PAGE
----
Illinois pension proposal would make temporary tax hike permanent


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Originally Posted Online: Feb. 20, 2013, 7:54 pm
Last Updated: Feb. 20, 2013, 9:12 pm
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Illinois Watchdog

SPRINGFIELD – Taxpayers would pay more to Springfield and more in local taxes as well to cover Illinois' $130 billion pension debt under the latest plan floated at the Capitol.

State Rep. Lou Lang, D-Skokie, wants to pay for pensions by extending Illinois' temporary, 2-percentage-point income tax increase until the pension debt has been eliminated and shifting the retirement costs for teachers and university professors to schools and universities. Lang's plan would keep the corporate tax increase in place as well.

"Taxpayers are now paying the 2 percent," Lang said Wednesday at the statehouse. "And so the taxpayers of the state of Illinois, even those that will be the most angry about this, will tell you that the state of Illinois is in dire straits and needs the cash."

Lang would rely on the temporary rate increases passed in early 2011, when the individual income tax rate went from 3 percent to 5 percent, the corporate rate from 4.8 percent to 7 percent. In 2014, the rates are supposed to fall to 3.75 percent for individuals and 5.25 percent for corporations.

The cost shift, which would have local taxpayers pay for the retirements of local teachers, would happen over nearly two decades, according to Lang.

Lang wants Illinois' public employees to pay more toward their own retirement and wait to leave their jobs until age 67. Lang wants to bump employee contributions up by 3 percentage points. Current contribution rates vary by pension system.

But Lang's plan would not change the defined benefit plan or reduce benefits already promised to thousands of public employees and hundreds of thousands of teachers.

"I expect to get some significant interest from unions, teachers, AFSCME, members of the General Assembly," Lang said. "And I expect to find some support because this is the first proposal that does not take away benefits from any public employee."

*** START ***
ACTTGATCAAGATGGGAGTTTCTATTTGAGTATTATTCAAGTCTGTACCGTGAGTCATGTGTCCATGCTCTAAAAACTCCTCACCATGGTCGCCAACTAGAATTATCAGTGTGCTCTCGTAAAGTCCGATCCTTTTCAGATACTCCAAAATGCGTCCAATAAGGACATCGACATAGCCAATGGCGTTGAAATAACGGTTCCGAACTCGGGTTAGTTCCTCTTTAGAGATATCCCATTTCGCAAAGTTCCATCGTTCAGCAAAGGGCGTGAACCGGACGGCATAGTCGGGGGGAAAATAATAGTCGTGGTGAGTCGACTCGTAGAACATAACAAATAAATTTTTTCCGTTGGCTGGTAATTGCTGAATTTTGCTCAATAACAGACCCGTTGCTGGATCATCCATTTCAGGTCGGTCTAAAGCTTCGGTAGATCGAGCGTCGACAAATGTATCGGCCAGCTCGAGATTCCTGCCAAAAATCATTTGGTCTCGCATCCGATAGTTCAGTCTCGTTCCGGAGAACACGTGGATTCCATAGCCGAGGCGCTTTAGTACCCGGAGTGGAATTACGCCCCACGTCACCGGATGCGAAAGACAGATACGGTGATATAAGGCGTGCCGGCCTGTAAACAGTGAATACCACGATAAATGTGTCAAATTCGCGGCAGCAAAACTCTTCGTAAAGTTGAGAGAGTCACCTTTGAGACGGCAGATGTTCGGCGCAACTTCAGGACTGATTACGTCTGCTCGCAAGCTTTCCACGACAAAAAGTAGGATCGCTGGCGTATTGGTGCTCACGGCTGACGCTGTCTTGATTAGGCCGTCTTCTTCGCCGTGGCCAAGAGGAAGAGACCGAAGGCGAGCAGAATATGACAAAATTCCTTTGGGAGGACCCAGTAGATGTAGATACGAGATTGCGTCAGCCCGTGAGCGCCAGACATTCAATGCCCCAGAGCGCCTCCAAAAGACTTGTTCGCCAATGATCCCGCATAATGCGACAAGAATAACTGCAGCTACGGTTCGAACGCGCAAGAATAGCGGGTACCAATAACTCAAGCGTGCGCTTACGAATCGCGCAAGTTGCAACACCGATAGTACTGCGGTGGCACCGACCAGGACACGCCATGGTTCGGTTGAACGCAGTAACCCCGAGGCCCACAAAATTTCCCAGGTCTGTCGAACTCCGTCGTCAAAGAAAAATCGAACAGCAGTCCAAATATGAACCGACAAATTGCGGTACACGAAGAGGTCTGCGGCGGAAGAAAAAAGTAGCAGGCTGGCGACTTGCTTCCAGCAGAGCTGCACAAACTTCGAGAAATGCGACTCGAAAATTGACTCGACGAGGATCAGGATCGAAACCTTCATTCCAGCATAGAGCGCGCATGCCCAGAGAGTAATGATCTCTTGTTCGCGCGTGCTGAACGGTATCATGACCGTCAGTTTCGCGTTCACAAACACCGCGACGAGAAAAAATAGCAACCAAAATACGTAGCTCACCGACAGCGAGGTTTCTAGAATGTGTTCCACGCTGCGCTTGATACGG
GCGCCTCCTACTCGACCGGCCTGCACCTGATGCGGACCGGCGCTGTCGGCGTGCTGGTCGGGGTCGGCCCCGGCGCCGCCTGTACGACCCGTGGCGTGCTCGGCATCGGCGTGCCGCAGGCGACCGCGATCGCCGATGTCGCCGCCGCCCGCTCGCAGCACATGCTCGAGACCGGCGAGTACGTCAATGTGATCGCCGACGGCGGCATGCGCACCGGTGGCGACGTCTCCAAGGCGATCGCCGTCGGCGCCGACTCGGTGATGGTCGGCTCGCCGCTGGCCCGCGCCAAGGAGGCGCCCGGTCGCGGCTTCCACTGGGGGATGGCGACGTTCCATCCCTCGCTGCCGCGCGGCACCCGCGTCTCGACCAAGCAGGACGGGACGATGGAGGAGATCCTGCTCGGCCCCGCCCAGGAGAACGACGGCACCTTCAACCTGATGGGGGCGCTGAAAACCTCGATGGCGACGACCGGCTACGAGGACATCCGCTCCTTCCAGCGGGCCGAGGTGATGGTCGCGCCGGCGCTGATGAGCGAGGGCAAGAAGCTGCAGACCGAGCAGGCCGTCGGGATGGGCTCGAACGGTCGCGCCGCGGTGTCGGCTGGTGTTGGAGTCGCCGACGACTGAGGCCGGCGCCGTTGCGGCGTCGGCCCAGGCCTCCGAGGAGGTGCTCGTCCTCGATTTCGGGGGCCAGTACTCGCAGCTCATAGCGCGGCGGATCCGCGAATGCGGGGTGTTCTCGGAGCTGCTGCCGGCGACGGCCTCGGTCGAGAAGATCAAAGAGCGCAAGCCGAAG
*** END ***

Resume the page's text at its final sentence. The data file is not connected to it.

Representatives for the coalition of Illinois' public employee unions, including the American Federation of State, County and Municipal Employees, the Illinois Federation of Teachers, the Illinois Education Association and the state's AFL-CIO only would say they are "reviewing" the proposal.

The unions long have pushed for a tax increase and guaranteed pension payments, included in Lang's proposal. But they have not been generally supportive of a higher retirement age or increased employee payments.

State Rep. Darlene Senger, R-Naperville, said Lang's proposal does nothing to fix the structural imbalance of Illinois' defined benefit plan.

"This is not a finite problem. This is always fluid," Senger was quick to say. "If we have another market crash, if they lower the interest rate assumptions, if people work longer. All of those things move that unfunded liability needle over again."

Senger said even if Lang's plan becomes law, Illinois will be looking at a massive unfunded pension debt in five years.

Laurence Msall, president of the nonprofit Civic Federation in Chicago, said the math of Lang's proposal doesn't add up.

"It's very difficult to determine, even with his proposed income tax increase, if that would be enough to make this plan viable," Msall said from Chicago. "And the notion of 80 percent funded over 50 years is a creation of the General Assembly."

Lang's plan would have the state's five pensions systems 80 percent funded by 2063. Msall is quick to point out that the goal for every government retirement plan is 100 percent funded within 30 years.

But Senger said there is another math question voters need to answer for themselves.

"You've got 5 percent of those who are actually in a public pension system, and 95 percent of the state of Illinois that is not," Senger said. "They're being asked to pay for someone who is retired because there is not enough money to fund them."

Lang's plan now faces an arduous trip through the General Assembly. Lawmakers have been told they have until the end of May to pass some type of pension reform.

















 




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